Indian-origin teen brigade makes the charge into US Open this year

Akshay Bhatia will become the youngest Indian-origin golfer to play in a Major championship at the prestigious US Open.

Last January, Indian-origin golfer Akshay Bhatia had his fanboy moment when he travelled with Phil Mickelson on the six-time major winner’s private jet for a European Tour event in Saudi Arabia. This week, the 19-year-old from North Carolina will share space with Mickelson once again — at the prestigious US Open, where Bhatia will become the youngest Indian-origin golfer to play in a Major championship.

Eight Indian golfers have played at golf Majors before. But Bhatia, a two-time Junior PGA Champion and silver medallist for USA at the 2018 Youth Olympics, is leading a young brigade of second-generation golfers of Indian origin.

Recently, 17-year-old Megha Ganne, a Holmdel, New Jersey student bound for Stanford, teed off to a first-round score of 67, tying for the second-lowest score for an amateur in the women’s US Open, before finishing tied-14th. Megha’s parents have roots in Vijayawada and Bengaluru.

Another Indian-origin golfer 23-year-old Sahith Theegala, too, sealed his spot at Pennsylvania for the US Open, the third of four Majors with the highest winning purse of $12.5 million.

Bhatia followed his sister Rhea to California’s Santa Clarita golf course. Father Sunil traces his roots to Delhi but grew up in London and runs a real estate business. Mother Renu manages a golf event company. Rhea played the collegiate circuit at Charlotte as Bhatia slowly warmed up to the sport.

“As a junior, I once watched the US Open at Pebble Beach in 2010 on TV and at my age, I am super excited to be in the field in the US Open next week. I have been getting so many messages on my Instagram from all over the world and from India and I hope to do justice to the huge expectations,” says Bhatia, speaking to The Indian Express over the phone from his home at Wake Forest, North Carolina.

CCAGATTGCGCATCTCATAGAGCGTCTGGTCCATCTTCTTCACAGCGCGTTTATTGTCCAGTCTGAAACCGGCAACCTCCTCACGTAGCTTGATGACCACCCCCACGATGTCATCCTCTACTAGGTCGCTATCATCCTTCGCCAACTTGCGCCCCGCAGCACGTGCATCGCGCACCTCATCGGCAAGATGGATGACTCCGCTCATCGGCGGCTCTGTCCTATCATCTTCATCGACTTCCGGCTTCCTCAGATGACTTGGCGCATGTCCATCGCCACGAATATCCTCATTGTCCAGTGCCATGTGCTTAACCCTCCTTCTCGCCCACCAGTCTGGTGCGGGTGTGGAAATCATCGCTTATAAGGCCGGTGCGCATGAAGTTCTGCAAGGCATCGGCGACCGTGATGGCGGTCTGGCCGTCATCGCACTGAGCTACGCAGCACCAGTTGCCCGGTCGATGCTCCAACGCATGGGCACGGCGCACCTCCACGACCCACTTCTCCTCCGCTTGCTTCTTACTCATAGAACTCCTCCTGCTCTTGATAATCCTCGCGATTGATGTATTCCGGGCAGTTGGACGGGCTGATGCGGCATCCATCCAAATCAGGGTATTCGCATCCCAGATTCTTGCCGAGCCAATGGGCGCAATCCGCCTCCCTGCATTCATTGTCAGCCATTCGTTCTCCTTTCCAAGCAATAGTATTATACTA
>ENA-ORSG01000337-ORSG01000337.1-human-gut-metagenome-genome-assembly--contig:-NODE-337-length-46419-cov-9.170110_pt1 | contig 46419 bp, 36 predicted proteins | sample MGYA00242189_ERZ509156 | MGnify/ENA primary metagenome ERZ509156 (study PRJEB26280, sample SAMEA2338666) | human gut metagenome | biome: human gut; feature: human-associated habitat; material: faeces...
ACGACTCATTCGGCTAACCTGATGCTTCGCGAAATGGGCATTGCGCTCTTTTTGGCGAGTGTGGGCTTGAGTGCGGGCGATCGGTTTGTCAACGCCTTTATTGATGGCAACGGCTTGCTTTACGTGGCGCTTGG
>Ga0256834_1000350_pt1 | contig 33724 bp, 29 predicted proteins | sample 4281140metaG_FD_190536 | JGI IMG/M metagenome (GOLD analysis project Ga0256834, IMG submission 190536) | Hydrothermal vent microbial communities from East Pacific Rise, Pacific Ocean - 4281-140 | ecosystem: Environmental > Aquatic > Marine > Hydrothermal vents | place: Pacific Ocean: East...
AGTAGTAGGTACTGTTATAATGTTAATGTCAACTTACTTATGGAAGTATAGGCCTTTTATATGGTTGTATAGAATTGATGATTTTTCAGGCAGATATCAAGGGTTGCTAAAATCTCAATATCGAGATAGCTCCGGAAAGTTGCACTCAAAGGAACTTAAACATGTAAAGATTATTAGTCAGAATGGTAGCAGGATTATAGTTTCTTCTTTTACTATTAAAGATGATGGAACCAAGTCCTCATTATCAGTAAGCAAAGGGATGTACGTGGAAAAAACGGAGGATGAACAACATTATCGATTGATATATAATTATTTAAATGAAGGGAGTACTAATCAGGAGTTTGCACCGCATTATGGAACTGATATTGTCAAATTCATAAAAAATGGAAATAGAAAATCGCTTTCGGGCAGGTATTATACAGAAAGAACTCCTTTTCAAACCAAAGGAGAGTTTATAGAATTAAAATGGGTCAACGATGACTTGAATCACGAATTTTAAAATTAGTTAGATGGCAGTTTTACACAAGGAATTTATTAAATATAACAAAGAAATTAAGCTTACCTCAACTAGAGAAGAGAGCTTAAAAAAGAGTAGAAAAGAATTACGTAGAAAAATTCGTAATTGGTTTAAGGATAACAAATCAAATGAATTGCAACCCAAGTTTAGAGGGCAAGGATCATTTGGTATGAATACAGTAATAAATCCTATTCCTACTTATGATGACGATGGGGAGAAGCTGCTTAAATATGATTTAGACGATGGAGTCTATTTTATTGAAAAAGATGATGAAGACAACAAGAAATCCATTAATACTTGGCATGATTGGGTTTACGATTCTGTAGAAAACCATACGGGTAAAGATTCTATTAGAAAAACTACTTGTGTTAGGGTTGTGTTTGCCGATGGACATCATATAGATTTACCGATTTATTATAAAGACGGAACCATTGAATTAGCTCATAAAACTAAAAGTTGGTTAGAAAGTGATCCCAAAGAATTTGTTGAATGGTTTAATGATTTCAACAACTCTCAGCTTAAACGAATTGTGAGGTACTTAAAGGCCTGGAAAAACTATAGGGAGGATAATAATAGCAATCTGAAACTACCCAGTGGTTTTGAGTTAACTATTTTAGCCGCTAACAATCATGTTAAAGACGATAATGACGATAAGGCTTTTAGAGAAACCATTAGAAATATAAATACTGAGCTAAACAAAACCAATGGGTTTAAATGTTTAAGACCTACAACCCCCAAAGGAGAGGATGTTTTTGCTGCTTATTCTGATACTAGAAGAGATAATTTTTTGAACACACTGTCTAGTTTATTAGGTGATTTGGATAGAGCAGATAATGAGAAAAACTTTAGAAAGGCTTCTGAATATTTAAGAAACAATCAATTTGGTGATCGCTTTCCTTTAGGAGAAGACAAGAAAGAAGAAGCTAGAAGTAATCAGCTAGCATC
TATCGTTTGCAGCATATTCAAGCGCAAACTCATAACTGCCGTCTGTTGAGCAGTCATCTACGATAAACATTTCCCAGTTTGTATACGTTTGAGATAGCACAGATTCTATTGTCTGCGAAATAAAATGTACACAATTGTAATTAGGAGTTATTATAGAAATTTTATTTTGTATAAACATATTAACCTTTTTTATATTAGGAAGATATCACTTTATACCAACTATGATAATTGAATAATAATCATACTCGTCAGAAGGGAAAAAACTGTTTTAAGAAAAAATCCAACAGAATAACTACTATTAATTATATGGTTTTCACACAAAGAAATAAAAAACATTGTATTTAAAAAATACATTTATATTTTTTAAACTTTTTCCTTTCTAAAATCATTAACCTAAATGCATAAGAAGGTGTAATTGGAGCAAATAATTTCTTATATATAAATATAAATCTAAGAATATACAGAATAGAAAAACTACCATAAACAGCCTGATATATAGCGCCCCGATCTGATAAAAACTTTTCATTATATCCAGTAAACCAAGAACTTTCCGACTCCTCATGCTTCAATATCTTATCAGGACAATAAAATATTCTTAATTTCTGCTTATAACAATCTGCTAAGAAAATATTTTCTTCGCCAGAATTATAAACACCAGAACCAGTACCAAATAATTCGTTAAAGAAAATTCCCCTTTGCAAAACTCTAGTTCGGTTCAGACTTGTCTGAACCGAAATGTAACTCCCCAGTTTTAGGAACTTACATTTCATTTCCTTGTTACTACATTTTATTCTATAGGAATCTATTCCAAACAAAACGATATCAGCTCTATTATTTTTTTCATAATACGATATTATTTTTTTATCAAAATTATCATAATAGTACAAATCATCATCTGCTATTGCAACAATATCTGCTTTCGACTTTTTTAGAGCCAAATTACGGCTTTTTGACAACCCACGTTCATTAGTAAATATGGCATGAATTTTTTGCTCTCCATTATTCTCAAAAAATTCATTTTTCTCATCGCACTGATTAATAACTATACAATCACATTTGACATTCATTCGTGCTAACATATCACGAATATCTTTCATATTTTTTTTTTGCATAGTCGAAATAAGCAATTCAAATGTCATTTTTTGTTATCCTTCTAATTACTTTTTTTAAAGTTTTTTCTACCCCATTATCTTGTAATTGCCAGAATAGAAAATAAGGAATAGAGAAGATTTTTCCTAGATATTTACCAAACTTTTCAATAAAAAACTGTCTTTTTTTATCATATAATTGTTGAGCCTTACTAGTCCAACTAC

Bhatia claimed his first PGA Junior Championship title in 2017 at St Albans with a new tournament record. Then, he set a new course record while defending the title next year, followed by his professional debut at Sanderson Farms in 2019.

The six-feet-tall left-hander plays practice rounds with Mickelson often. “I see him as a mentor, friend and big brother and he does a lot for me. To see one of the legends of the game care about a 19-year-old kid is really cool. He has helped with my chipping and understanding of short game and course management,” says Bhatia, who likes to spend his free time fishing and bowling.

Training under coach Chase Duncan, and having honed his driving game earlier under swing coach George Gankas, the teenager looks to Tiger Woods for notes on the upcoming assignment. “Videos of Woods winning the US Open at Torrey Pines in 2008 helped me understand the pars at the course,” he says.

Mickelson was quoted by GolfWeek magazine as saying: “For me, to play with young kids like Akshay, who are so talented, motivates me and makes me remember what it felt like to play golf as a kid. Because as he starts out on his career, you can sense his excitement for the game, his drive, his motivation, his work ethic, and that is infectious.”

Megha, too, is driven by the passion for golf but also has academics to take care of. She had a school calculus project on her mind as she shot into the lead in the opening round at the US Open.

“After the opening round, I talked about the calculus project of researching Catenary Curves in an interview and it went viral on Twitter. My high school teacher tweeted that I am exempted from it and that’s the kind of support I have been getting from all. To win the lowest amateur medal and to see people rooting for me has been the biggest takeaway for me,” she told The Indian Express.

Megha’s parents — Hari and Dr Sudha Ganne — moved to the US in the 1990s. “When Megha was 11, we took her to a putting clinic by three-time Major winner Jordan Spieth at Augusta prior to the Masters and she just wanted to compete in a golf Major one day,” says Hari, who runs an IT consultancy firm.

At the US Open, Megha followed her sensational round of 67 with scores of 71 and 72, before falling back on the final day shooting five-over-77. “Jordan Spieth sent me wishes in a video message on Twitter,” she says.

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